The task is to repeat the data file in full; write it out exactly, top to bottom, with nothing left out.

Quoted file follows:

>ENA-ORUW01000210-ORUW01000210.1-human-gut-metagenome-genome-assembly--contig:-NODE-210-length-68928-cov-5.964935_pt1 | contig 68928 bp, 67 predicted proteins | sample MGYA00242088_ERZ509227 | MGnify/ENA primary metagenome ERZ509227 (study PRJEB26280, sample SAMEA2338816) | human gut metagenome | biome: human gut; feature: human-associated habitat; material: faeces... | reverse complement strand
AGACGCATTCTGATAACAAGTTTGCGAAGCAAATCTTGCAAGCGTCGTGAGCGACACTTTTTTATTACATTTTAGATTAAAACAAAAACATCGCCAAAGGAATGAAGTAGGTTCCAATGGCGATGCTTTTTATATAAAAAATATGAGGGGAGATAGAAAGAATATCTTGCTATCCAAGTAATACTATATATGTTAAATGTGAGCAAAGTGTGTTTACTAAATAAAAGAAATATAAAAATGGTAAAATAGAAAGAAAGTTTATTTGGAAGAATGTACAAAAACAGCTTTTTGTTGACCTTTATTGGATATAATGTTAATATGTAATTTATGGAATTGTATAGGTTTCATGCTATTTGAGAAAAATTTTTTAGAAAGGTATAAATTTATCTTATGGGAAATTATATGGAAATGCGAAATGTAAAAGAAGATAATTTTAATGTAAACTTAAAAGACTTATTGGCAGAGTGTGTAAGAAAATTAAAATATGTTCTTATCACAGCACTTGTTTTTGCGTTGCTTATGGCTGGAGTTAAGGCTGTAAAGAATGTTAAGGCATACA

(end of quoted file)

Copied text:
>ENA-ORUW01000210-ORUW01000210.1-human-gut-metagenome-genome-assembly--contig:-NODE-210-length-68928-cov-5.964935_pt1 | contig 68928 bp, 67 predicted proteins | sample MGYA00242088_ERZ509227 | MGnify/ENA primary metagenome ERZ509227 (study PRJEB26280, sample SAMEA2338816) | human gut metagenome | biome: human gut; feature: human-associated habitat; material: faeces... | reverse complement strand
AGACGCATTCTGATAACAAGTTTGCGAAGCAAATCTTGCAAGCGTCGTGAGCGACACTTTTTTATTACATTTTAGATTAAAACAAAAACATCGCCAAAGGAATGAAGTAGGTTCCAATGGCGATGCTTTTTATATAAAAAATATGAGGGGAGATAGAAAGAATATCTTGCTATCCAAGTAATACTATATATGTTAAATGTGAGCAAAGTGTGTTTACTAAATAAAAGAAATATAAAAATGGTAAAATAGAAAGAAAGTTTATTTGGAAGAATGTACAAAAACAGCTTTTTGTTGACCTTTATTGGATATAATGTTAATATGTAATTTATGGAATTGTATAGGTTTCATGCTATTTGAGAAAAATTTTTTAGAAAGGTATAAATTTATCTTATGGGAAATTATATGGAAATGCGAAATGTAAAAGAAGATAATTTTAATGTAAACTTAAAAGACTTATTGGCAGAGTGTGTAAGAAAATTAAAATATGTTCTTATCACAGCACTTGTTTTTGCGTTGCTTATGGCTGGAGTTAAGGCTGTAAAGAATGTTAAGGCATACA